Page 1597 - Week 05 - Thursday, 5 May 2016

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Other stakeholders also provide procurement officials with information. The business community provides procurement officials with information as well. You would not know that from listening to Mr Wall, but that is, in fact, the case. No MOU supersedes the usual procurement obligations. In fact, the MOU itself states this clearly several times. Clause 1.3 of the MOU, for example, says:

Nothing in this MOU is intended to oblige the ACT Government to act in any way in breach of any law or trade agreement.

Clause 1.4 says the agreement applies subject to the government Procurement Act 2001. It is quite frustrating and, frankly, disingenuous that the Liberal Party just ignores all of these facts. If you were making a procurement decision and you wanted to make sure that your decision appropriately took into account the safety and rights of employees, it makes sense that you would want to receive information from any entities that had useful information on these topics.

I was particularly struck by the remarks that Mr Wall made towards the end of his speech where he talked about the necessity of business confidence and the necessity of commercial in confidence. This is, of course, coming from a party in this place who are threatening to tear up a contract that the government validly signs and who moved a bill in this place yesterday to actually remove a range of commercial in-confidence provisions. It is worth reflecting on the irony and, in fact, the hypocrisy of that stance, particularly if Mr Wall is going to stand up in here and use those as key arguments in the proposition he is putting today.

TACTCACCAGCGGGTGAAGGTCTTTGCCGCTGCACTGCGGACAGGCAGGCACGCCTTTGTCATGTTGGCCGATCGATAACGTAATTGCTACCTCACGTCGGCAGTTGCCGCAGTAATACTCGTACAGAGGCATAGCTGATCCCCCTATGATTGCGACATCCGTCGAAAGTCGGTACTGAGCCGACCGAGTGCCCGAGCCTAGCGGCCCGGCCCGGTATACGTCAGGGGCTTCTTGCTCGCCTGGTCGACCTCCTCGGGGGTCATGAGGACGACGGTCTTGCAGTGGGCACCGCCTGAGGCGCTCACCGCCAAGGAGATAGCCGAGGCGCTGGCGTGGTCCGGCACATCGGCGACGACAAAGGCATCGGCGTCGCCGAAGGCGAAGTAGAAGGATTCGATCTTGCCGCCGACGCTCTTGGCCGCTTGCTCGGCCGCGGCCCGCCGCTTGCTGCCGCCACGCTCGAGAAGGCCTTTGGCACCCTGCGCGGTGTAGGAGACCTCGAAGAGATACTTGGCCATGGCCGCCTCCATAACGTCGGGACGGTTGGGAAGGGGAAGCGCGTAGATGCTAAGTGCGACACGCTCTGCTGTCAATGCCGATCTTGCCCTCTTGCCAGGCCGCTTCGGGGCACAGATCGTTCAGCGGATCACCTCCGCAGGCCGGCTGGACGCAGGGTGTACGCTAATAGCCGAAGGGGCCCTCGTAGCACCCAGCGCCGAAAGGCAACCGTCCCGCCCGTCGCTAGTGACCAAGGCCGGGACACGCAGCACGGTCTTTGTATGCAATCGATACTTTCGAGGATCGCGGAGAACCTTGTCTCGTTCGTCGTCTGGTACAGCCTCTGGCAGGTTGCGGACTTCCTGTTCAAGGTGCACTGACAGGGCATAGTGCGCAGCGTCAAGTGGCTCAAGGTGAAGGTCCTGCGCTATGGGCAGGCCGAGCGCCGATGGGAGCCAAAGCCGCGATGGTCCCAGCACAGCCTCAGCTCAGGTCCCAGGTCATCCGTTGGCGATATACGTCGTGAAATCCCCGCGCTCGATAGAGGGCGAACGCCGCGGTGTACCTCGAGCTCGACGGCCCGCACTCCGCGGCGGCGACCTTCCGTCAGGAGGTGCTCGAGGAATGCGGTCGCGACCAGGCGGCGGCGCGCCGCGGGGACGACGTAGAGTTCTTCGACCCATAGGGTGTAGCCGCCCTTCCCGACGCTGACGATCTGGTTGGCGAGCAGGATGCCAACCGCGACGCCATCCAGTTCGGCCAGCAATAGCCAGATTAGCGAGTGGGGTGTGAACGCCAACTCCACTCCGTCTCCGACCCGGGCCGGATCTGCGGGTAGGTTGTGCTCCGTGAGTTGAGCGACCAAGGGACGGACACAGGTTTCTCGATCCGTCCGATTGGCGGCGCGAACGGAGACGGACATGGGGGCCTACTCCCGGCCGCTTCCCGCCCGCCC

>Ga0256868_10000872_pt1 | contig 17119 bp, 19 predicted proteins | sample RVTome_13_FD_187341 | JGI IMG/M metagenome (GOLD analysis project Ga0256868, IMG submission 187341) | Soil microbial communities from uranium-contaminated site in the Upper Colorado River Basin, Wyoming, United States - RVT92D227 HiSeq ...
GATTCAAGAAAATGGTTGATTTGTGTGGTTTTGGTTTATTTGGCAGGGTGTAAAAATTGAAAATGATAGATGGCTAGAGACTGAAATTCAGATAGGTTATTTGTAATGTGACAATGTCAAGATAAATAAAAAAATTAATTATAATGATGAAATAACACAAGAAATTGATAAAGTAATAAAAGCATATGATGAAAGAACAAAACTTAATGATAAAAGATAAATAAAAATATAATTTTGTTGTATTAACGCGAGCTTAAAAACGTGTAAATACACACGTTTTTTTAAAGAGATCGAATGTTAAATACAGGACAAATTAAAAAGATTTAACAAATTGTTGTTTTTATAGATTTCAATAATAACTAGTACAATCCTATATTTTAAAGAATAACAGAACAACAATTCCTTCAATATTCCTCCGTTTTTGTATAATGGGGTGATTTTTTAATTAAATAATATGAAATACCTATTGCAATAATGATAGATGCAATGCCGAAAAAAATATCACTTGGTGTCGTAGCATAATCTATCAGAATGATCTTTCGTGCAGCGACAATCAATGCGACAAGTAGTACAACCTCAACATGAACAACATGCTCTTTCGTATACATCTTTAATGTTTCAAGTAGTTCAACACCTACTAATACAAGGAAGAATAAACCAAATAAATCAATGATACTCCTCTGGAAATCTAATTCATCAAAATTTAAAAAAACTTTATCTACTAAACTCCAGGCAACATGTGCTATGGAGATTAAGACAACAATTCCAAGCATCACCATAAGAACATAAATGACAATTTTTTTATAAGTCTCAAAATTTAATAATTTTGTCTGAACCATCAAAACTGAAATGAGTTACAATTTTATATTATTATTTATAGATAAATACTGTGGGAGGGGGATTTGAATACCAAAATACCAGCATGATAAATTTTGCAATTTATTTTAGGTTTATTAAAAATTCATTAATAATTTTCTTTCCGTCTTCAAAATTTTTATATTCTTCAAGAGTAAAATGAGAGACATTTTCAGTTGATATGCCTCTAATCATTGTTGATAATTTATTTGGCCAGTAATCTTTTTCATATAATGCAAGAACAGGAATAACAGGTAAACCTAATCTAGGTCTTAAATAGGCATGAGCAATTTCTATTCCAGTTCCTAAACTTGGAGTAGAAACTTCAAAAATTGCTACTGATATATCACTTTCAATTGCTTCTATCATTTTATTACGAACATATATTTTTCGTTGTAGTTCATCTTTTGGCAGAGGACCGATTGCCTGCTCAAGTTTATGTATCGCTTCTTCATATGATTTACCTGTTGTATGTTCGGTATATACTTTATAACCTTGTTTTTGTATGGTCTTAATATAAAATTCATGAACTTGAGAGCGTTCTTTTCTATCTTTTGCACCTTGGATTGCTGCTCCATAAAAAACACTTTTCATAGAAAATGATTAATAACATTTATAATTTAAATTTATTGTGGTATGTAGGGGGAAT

I want to emphasise what I think is a very relevant point to this debate, that is, that neither Mr Wall nor any of his colleagues in the Liberal Party have even bothered to meet with ACT procurement to ask about the MOU and to ask them how it works or if it affects the usual procurement process in any way. I really think they should do that. Why have they not met with procurement when this is apparently such an important issue? It is because that would get in the way of them fanning the flames for a political issue.

That would get in the way of them making sinister implications, like the one in Mr Wall’s media release where he says the MOU gives unions veto power. It is one of those issues where they do not want to know the truth because it does not suit their political agenda. How about before you drag government officials to an inquiry and create a lot of fanfare, you actually try to have a briefing with them?

This motion and the suggestion of setting up a committee is one of the clearest examples I have seen of the Liberal Party wanting to use the committee process as part of a political crusade. Read the actual MOU. Talk to the procurement officials in government. Try to stop being wilfully blind so that you can bluster about unions and corruption and other such insinuations. It is hard to stomach the idea of setting up a committee and committing the time and resources that requires because the Liberal Party wants to ignore the facts for a chance to play politics with their favourite topics.

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